Zinc fluoride (ZnF2) is a chemical compound that is inorganic. It is a white crystalline powder that is used in the production of fluorescent light phosphors. It can be found in both anhydrous and tetrahydrate forms, ZnF2 • 4H2O. (rhombohedral crystal structure). It has a high melting point and a rutile structure with 6 coordinate zinc, indicating a significant ionic character in its chemical bonding. It is less soluble in water than the other zinc halides, ZnCl2, ZnBr2, and ZnI2.
It is also used in electroplating baths, wood preservation, ceramic glazes and enamels, and organic fluorination reactions. ZnF2 crystallizes in the rutile structure, which contains octahedral Zn centers and planar fluorides, like some other metal difluorides.
Zinc fluoride appears as a white powder or crystalline mass. Its density is 4.84 g / cm3. It is slightly soluble in water and denser than water. It is also insoluble as a hydrate. ZnF2.xH2O. It is used for galvanizing steel and making ceramics.
- Chemical formula: ZnF2
- Molar mass: 103.406 g/mol (anhydrous); 175.45 g/mol (tetrahydrate)
- Appearance: white needles; hygroscopic
- Density: 4.95 g/cm3 (anhydrous); 2.30 g/cm3 (tetrahydrate)
- Melting point: 872 °C (1,602 °F; 1,145 K) (anhydrous); 100 °C, decomposes (tetrahydrate)
- Boiling point: 1,500 °C (2,730 °F; 1,770 K) (anhydrous)
- Solubility in water: .000052 g/100 mL (anhydrous); 1.52 g/100 mL, 20 °C (tetrahydrate)
- Solubility: sparingly soluble in HCl, HNO3, ammonia
Preparation and reactions
Zinc fluoride can be synthesized several ways.
- Reaction of a fluoride salt with zinc chloride, to yield zinc fluoride and a chloride salt, in aqueous solution.
- The reaction of zinc metal with fluorine gas.
- Reaction of hydrofluoric acid with zinc, to yield hydrogen gas (H2) and zinc fluoride (ZnF2).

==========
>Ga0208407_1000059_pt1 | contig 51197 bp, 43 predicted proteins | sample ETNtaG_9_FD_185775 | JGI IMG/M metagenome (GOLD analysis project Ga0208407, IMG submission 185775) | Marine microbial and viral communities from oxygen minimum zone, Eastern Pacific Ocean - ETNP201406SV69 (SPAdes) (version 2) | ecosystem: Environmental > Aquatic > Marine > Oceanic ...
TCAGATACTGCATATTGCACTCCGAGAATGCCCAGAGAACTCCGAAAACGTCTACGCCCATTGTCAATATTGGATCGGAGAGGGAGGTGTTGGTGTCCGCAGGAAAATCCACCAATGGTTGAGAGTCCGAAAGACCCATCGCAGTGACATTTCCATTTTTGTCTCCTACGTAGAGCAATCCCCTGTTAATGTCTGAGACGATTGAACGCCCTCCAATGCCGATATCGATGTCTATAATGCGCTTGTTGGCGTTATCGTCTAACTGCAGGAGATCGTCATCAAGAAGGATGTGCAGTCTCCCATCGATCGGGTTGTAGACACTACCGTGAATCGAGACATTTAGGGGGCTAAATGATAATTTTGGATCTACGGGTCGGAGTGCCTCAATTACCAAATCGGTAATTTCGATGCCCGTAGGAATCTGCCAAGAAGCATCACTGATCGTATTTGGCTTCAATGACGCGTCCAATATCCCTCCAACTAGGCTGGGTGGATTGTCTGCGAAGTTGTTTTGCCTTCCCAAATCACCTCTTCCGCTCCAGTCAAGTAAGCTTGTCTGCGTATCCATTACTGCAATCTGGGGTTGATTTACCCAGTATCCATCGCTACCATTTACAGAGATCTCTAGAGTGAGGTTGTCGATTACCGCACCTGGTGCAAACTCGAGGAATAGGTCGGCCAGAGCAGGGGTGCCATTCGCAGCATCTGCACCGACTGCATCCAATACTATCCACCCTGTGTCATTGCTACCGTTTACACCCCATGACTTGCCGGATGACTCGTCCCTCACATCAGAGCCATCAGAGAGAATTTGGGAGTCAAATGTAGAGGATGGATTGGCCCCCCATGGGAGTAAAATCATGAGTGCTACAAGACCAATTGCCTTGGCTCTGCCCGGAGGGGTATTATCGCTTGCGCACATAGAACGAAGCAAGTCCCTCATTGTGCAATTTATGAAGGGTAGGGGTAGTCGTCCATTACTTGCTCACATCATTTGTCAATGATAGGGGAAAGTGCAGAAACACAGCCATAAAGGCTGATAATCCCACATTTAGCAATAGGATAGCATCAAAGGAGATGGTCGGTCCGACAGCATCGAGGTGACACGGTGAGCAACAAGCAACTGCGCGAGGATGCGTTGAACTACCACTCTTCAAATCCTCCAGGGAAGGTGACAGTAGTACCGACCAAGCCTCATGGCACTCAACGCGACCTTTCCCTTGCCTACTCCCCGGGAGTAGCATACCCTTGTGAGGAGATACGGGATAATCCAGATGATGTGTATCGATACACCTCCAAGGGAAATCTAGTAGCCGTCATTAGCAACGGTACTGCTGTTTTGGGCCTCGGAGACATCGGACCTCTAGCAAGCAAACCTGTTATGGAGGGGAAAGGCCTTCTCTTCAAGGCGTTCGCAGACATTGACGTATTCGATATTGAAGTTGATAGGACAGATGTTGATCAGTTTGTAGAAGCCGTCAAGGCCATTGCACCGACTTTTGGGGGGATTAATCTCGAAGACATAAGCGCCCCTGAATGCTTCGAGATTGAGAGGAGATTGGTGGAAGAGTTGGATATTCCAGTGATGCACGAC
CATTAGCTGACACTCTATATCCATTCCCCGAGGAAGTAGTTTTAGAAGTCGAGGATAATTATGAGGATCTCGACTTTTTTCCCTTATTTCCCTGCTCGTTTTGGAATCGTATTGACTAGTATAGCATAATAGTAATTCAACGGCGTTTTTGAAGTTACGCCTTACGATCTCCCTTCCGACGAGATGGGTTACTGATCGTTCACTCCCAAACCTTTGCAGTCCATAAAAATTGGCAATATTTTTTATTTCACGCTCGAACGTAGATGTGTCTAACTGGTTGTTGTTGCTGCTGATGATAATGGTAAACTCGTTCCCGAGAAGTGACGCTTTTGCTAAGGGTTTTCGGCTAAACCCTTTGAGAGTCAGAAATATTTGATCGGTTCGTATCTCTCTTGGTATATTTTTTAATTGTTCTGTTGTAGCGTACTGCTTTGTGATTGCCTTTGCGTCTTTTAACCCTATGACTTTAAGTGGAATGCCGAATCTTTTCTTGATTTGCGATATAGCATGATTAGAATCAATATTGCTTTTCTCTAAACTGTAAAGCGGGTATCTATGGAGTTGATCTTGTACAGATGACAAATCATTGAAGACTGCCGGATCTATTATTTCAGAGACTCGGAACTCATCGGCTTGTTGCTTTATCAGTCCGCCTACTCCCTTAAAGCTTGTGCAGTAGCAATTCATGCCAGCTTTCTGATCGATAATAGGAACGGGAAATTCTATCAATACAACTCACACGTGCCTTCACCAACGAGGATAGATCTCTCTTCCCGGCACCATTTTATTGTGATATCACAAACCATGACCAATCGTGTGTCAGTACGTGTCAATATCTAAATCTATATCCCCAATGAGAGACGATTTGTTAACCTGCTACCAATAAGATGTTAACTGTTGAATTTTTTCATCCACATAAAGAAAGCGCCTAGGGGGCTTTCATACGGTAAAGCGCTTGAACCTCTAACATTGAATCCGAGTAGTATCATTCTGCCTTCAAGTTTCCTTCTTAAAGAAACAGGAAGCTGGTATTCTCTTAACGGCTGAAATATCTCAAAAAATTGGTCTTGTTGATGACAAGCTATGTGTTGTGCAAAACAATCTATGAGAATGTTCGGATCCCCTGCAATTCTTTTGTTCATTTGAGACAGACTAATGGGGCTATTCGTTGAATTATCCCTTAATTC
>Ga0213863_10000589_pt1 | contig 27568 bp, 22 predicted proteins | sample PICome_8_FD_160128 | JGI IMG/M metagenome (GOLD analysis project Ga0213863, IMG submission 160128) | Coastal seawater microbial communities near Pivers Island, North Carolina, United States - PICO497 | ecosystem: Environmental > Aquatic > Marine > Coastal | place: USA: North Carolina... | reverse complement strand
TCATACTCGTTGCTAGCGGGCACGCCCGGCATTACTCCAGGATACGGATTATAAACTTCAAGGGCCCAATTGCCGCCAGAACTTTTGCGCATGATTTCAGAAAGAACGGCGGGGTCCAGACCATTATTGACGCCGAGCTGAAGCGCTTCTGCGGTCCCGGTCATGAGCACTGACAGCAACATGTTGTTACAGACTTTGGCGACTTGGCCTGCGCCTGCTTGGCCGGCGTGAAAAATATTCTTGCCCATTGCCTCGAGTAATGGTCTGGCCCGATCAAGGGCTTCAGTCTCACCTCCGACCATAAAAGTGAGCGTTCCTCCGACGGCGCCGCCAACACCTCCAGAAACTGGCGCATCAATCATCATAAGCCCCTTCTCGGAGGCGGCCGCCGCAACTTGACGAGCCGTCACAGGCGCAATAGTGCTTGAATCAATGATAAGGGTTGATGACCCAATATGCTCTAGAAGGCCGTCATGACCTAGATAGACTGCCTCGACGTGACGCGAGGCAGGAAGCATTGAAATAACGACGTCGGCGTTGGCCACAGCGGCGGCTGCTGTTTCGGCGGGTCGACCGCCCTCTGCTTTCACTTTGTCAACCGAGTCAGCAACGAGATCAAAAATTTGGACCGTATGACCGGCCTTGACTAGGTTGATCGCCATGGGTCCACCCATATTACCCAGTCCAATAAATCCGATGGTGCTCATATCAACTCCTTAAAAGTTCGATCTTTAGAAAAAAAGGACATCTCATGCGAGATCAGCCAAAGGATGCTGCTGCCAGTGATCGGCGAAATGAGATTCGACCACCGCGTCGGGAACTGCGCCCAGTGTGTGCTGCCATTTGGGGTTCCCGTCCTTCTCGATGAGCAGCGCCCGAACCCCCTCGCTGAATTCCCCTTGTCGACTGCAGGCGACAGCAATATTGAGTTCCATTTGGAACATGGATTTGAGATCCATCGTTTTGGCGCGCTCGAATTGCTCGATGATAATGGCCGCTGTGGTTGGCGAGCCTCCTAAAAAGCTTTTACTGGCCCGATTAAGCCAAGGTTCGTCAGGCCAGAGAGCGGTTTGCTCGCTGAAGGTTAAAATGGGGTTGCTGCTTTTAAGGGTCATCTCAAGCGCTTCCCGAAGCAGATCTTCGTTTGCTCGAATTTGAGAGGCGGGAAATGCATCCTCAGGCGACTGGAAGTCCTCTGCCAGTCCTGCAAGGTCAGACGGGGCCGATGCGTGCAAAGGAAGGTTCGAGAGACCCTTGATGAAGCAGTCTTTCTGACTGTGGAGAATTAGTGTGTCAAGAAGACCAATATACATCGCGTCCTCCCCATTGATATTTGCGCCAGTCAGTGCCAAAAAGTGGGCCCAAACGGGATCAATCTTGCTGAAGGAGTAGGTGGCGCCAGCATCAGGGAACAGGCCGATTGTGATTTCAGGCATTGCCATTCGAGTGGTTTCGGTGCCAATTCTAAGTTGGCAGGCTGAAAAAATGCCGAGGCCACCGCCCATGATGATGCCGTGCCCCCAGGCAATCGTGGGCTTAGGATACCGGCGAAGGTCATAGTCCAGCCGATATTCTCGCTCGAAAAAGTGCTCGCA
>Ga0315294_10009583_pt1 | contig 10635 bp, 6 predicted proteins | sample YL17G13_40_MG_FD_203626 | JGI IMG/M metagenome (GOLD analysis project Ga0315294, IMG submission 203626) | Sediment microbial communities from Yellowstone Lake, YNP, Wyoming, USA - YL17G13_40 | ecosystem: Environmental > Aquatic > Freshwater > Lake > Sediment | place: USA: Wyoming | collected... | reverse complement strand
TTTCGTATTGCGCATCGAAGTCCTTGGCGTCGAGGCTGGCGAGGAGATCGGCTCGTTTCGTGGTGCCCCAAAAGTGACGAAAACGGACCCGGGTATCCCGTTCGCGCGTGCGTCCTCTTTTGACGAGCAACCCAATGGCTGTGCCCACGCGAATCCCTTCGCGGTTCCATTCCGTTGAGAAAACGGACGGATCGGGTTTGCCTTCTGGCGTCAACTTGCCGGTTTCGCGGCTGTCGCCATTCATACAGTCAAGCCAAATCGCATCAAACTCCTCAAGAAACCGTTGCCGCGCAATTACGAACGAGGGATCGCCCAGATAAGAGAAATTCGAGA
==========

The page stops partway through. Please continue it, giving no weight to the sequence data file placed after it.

- Zinc fluoride can be hydrolysed by hot water to form the zinc hydroxyfluoride, Zn(OH)F.
Zinc fluoride may be prepared by heating zinc hydroxide or zinc carbonate with hydrogen fluoride:
Zn(OH)2 + 2HF → ZnF2 + 2H2O
ZnCO3 + 2HF → ZnF2 + CO2 + H2O
Also, it can be precipitated by adding a solution of sodium fluoride to that of zinc acetate:
(CH3COO)2Zn + 2NaF → ZnF2 + 2CH3COONa
A possible impurity is H2O which can be removed by heating at 100o or by heating to 800o in a dry atmosphere. Heating in the presence of NH4F produces larger crystals. It is sparingly soluble in H2O (1.51g/100mL) but more soluble in HCl, HNO3 and NH4OH. It can be stored in glass bottles.
Zinc fluoride is used in the fluorination of organic compounds, the production of phosphors for fluorescent lights, the preservation of wood, electroplating baths, galvanizing steel, and the production of glazes and enamels in ceramics. It is also used as a termiticide, in pharmaceuticals (for example, to inhibit dentin demineralization and collagen degradation), and as a flux for welding and soldering (e.g. aluminum).